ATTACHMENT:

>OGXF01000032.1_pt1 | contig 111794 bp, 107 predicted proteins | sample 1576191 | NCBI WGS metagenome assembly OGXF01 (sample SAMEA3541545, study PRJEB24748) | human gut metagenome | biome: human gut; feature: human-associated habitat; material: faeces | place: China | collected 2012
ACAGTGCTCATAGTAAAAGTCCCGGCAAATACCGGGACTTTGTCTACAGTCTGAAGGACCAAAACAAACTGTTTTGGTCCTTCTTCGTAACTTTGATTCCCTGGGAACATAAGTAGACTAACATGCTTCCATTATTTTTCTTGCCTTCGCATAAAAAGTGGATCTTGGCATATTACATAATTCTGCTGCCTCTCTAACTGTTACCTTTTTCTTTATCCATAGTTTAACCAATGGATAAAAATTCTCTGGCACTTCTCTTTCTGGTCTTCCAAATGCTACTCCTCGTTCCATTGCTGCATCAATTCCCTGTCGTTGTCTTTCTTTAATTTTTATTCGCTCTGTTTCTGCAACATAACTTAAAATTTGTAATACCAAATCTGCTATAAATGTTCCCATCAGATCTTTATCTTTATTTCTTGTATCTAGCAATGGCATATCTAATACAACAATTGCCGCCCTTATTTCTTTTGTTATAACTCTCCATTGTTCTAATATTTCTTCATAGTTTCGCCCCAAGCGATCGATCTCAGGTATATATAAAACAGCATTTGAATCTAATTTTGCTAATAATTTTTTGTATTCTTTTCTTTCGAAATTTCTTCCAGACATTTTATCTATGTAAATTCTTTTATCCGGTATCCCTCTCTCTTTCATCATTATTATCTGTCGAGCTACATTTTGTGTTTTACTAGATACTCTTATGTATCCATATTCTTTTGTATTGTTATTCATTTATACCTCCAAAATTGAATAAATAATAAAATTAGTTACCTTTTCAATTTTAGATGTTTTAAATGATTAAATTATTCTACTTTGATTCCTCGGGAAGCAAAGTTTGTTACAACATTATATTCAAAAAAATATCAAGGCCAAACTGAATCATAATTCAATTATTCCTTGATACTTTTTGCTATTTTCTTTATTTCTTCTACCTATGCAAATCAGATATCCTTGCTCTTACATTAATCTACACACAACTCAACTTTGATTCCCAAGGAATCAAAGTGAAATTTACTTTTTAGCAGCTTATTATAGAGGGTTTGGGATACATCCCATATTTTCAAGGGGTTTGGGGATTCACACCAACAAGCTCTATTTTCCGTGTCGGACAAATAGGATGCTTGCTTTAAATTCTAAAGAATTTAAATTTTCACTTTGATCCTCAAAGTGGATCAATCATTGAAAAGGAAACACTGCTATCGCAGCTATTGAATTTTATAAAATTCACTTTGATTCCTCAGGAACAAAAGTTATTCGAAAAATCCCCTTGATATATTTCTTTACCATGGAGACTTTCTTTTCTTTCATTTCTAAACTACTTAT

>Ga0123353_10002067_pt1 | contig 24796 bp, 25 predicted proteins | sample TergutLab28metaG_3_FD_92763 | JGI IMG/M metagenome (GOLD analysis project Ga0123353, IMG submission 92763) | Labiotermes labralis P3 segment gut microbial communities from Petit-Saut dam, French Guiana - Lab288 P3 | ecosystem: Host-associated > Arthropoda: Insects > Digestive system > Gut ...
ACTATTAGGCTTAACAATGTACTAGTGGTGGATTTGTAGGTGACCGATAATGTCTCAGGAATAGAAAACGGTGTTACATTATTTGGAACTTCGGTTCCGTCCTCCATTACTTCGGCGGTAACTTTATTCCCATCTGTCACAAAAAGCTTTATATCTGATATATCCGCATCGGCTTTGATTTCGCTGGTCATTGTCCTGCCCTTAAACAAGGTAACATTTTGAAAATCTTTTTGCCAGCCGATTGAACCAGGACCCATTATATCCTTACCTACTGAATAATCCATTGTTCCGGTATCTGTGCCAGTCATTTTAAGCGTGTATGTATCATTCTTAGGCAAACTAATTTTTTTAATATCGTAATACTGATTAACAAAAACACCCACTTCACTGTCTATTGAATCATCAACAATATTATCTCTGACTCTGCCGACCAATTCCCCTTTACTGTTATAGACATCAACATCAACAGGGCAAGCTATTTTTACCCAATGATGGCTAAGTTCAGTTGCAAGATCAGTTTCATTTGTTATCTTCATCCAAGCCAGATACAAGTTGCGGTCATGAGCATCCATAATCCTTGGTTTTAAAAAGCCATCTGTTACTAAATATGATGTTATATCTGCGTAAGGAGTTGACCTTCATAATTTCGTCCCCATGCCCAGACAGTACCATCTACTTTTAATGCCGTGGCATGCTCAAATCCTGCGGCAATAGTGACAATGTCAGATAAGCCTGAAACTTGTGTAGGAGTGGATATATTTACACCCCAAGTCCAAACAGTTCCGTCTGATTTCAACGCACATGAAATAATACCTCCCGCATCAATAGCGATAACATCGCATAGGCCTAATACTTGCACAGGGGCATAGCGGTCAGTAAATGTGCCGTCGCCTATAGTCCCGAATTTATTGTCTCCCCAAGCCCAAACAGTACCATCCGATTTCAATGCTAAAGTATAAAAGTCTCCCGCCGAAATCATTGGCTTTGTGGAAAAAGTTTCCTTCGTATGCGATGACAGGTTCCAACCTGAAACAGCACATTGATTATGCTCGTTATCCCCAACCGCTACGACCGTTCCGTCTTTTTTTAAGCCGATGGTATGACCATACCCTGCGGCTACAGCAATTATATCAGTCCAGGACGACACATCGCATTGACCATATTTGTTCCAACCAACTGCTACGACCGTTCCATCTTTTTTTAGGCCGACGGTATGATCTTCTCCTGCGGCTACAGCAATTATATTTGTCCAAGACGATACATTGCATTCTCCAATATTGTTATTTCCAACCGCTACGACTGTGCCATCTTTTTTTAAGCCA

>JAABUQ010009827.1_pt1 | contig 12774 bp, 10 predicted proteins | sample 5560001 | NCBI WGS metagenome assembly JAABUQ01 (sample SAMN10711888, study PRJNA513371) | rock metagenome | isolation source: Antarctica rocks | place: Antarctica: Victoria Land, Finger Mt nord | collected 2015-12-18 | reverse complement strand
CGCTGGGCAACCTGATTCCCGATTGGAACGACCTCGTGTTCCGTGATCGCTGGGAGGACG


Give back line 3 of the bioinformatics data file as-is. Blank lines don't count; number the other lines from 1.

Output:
>Ga0123353_10002067_pt1 | contig 24796 bp, 25 predicted proteins | sample TergutLab28metaG_3_FD_92763 | JGI IMG/M metagenome (GOLD analysis project Ga0123353, IMG submission 92763) | Labiotermes labralis P3 segment gut microbial communities from Petit-Saut dam, French Guiana - Lab288 P3 | ecosystem: Host-associated > Arthropoda: Insects > Digestive system > Gut ...